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Simon Templar has no real family, no real home and Simon Templar isn't even his real name. Yet Simon Templar , also known as the Saint for his use of creating false identities using the ... See full summary »
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Set in a futuristic world where humans live in isolation and interact through surrogate robots, a cop is forced to leave his home for the first time in years in order to investigate the murders of others' surrogates.
Las Vegas showroom magician Cris Johnson has a secret which torments him: he can see a few minutes into the future. Sick of the examinations he underwent as a child and the interest of the government and medical establishment in his power, he lies low under an assumed name in Vegas, performing cheap tricks and living off small-time gambling "winnings." But when a terrorist group threatens to detonate a nuclear device in Los Angeles, government agent Callie Ferris must use all her wiles to capture Cris and convince him to help her stop the cataclysm. Written by
Jim Beaver <firstname.lastname@example.org>
During the scene when Chris and the agents are walking along the catwalk, just prior to Chris's precognition of getting shot by a sniper from behind them: As Chris and the FBI agents are about to turn 90 degrees left on the catwalk, there is a cylindrical duct of some kind behind them with a white tarp covering the end. As they walk past it, the tarp gets sucked down and pulled out of sight - possibly a film crew action, or just part of what the machinery is being portrayed to do. However, after his precognition of getting shot, the scene rewinds to their approach on the catwalk, but this time, the white tarp at the end of the tubing does not get sucked in, it remains covering the end of the duct. See more »
Ladies and gentlemen, please welcome the man who knows what you're going to do before you do it. The amazing Frank Cadillac!
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Right before the credits begin, we see them flash by quickly as if they were one of Cris Johnson's precognitions. See more »
Entertainginly pedestrian, could have been so much better.
Oh Hollywood, Hollywood, Hollywood, why can't you invest just a little of the millions of dollars you obviously put into special effects, paying for Nicolas Cage and the rest into a decent story ? Next has a brilliant premise, which is what drew me to it in the first place (and some misleadingly good reviews on here !) but it's such a let down. Entertaining enough if all your simple brain demands is yet another guy on the run with FBI, must stop bad guys, explosions and chases type film to add to the identikit hundred or so you've probably seen already. But you'd expect a little bit more than utterly pedestrian with Mr Cage and Miss Moore at the helm. It doesn't deliver.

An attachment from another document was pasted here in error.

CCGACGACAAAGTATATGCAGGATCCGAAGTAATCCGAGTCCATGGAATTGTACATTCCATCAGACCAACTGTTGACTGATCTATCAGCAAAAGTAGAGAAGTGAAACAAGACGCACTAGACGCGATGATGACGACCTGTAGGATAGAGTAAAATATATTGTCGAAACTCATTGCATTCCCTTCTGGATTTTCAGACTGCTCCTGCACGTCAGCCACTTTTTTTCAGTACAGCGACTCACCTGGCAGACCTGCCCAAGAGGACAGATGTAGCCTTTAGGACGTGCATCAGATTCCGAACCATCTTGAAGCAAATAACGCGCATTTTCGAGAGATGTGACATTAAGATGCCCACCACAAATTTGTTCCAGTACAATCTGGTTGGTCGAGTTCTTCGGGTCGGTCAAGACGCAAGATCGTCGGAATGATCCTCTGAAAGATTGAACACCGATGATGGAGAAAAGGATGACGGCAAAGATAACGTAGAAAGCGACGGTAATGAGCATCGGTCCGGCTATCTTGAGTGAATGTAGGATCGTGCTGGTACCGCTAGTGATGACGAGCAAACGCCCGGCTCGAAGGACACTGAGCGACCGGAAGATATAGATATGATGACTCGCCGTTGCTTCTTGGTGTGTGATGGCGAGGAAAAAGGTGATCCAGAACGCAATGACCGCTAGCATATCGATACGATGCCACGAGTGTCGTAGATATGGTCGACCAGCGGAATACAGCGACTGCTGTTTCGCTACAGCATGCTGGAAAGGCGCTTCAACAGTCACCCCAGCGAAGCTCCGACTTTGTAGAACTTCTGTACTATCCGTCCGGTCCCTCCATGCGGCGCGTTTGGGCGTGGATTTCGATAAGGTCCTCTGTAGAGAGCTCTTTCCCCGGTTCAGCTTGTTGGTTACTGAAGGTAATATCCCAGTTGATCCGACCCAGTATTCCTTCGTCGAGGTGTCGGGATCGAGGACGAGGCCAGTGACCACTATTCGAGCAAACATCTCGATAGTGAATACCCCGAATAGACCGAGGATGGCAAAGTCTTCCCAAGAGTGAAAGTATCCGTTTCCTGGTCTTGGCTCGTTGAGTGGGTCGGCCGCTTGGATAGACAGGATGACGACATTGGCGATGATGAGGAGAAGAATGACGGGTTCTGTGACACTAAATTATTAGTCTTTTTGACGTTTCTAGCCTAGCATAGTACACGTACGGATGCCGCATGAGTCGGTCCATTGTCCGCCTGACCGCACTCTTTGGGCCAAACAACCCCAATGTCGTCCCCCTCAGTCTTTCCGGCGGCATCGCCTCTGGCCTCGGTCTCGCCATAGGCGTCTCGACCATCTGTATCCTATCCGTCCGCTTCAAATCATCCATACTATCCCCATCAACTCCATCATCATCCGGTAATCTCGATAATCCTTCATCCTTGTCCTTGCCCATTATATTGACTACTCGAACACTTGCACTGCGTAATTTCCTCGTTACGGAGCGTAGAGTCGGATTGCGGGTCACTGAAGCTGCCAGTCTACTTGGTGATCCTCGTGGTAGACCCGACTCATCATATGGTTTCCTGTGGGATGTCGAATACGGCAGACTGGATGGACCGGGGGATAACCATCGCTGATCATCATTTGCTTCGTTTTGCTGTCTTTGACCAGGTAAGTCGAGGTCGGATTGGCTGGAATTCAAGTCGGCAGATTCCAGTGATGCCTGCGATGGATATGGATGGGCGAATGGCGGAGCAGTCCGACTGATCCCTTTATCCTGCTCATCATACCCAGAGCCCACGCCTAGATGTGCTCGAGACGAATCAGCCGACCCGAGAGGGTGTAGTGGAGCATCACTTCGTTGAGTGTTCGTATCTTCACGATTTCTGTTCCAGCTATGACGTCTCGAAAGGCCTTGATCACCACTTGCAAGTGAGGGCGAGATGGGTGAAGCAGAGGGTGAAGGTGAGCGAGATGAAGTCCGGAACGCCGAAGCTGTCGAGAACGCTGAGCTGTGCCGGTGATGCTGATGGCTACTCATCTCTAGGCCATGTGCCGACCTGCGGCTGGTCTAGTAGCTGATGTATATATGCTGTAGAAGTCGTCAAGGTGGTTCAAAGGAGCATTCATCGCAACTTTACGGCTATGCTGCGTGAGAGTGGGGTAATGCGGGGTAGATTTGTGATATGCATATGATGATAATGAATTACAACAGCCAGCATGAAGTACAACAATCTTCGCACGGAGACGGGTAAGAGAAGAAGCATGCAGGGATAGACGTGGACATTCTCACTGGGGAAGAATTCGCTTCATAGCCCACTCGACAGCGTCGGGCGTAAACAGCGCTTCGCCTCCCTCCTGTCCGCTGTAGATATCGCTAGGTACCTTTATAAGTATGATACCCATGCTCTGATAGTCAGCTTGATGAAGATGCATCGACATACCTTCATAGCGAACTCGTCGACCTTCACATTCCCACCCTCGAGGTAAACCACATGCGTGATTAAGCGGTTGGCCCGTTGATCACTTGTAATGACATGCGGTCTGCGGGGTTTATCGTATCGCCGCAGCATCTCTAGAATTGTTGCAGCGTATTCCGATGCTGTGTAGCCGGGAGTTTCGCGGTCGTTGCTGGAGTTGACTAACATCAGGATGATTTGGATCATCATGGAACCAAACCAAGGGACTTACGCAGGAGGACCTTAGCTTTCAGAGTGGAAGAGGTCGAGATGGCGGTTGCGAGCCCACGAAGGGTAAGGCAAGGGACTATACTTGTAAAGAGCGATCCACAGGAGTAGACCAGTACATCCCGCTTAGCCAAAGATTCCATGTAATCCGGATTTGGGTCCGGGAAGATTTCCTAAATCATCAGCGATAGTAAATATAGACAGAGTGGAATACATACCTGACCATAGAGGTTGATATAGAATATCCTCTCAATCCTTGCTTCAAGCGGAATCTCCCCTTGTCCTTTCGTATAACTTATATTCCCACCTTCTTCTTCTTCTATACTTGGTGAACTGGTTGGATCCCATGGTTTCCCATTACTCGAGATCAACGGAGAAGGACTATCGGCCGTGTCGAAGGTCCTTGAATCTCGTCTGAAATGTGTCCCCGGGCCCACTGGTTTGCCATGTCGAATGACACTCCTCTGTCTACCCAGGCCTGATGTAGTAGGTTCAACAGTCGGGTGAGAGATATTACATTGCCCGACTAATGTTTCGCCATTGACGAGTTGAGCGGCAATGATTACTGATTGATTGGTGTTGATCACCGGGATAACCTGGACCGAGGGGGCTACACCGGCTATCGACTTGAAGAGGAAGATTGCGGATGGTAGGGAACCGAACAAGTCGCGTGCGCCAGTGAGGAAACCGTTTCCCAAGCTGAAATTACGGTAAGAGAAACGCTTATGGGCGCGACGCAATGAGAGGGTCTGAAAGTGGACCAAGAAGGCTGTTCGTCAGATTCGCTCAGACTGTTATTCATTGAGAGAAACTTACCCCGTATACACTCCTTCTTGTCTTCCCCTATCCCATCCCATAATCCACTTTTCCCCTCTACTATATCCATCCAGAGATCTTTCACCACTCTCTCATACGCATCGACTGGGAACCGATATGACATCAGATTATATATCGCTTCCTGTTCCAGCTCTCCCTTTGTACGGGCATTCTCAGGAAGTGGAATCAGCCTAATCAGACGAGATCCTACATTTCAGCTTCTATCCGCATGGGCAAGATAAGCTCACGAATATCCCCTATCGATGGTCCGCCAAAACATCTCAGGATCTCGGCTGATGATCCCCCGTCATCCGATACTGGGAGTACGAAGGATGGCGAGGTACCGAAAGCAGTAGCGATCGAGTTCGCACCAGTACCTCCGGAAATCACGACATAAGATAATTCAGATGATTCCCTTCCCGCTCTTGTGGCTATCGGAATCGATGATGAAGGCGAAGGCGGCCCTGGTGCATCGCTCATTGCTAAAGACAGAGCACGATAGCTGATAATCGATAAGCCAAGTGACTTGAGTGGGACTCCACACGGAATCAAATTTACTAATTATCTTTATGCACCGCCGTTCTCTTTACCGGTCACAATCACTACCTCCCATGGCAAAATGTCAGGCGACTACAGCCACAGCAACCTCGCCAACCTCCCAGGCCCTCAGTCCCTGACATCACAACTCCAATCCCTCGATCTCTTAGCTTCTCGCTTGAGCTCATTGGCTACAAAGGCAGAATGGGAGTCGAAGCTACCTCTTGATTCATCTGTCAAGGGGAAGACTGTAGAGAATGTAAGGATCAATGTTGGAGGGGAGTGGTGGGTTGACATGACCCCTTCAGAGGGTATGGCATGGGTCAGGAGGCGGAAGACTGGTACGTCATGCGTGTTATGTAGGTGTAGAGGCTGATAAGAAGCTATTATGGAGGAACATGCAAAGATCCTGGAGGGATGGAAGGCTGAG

Things start out well enough, but then they always do with these types of films. We're introduced to Cage's character and how the rules of his future seeing world operate through an entertaining spin through Las Vegas. Then things start to go wrong.
So my first gripe; the terrorists. They're French. What ? . I mean, great break out of film stereotypes and don't make all terrorists Muslims. But I expect some credibility and backstory for the ludicrous notion that French terrorists want to blow up LA with a nuclear bomb. We're never told and it's never explained. What a load of rubbish, why not make them Canadian or from Iceland, makes about as much sense. You've got to lose bucket loads of respect for a film and the imaginary world it's trying to create for two hours with a plot hole this stupid.
But it's symptomatic of the lazy storytelling that is such a letdown in this film. The 'rules' of Cage's future seeing universe are explained to us and then conveniently broken whenever a deux et machina plot moment requires it at will. But at this point it's all gotten a bit silly and I've given up caring. Except maybe to wonder why Julianne Moore thinks it's worth wasting her time with this sort of stuff. Can't she get any better work? Oh and the 'twist' at the end. For a moment I thought they we're actually going to do something clever. No, it just gets sillier as yet again they arbitrarily break with the rules they've created. No French terrorists waiting this time, though there should be.
Yes, it's entertaining enough, if that's all you want but disappointing in so many areas.
It makes you wonder if Hollywood is such a dog eat dog world where only the most talented survive how it can turn out so many dogs of films like this. An internet forum of movie buffs could have rewritten this into something so much better.
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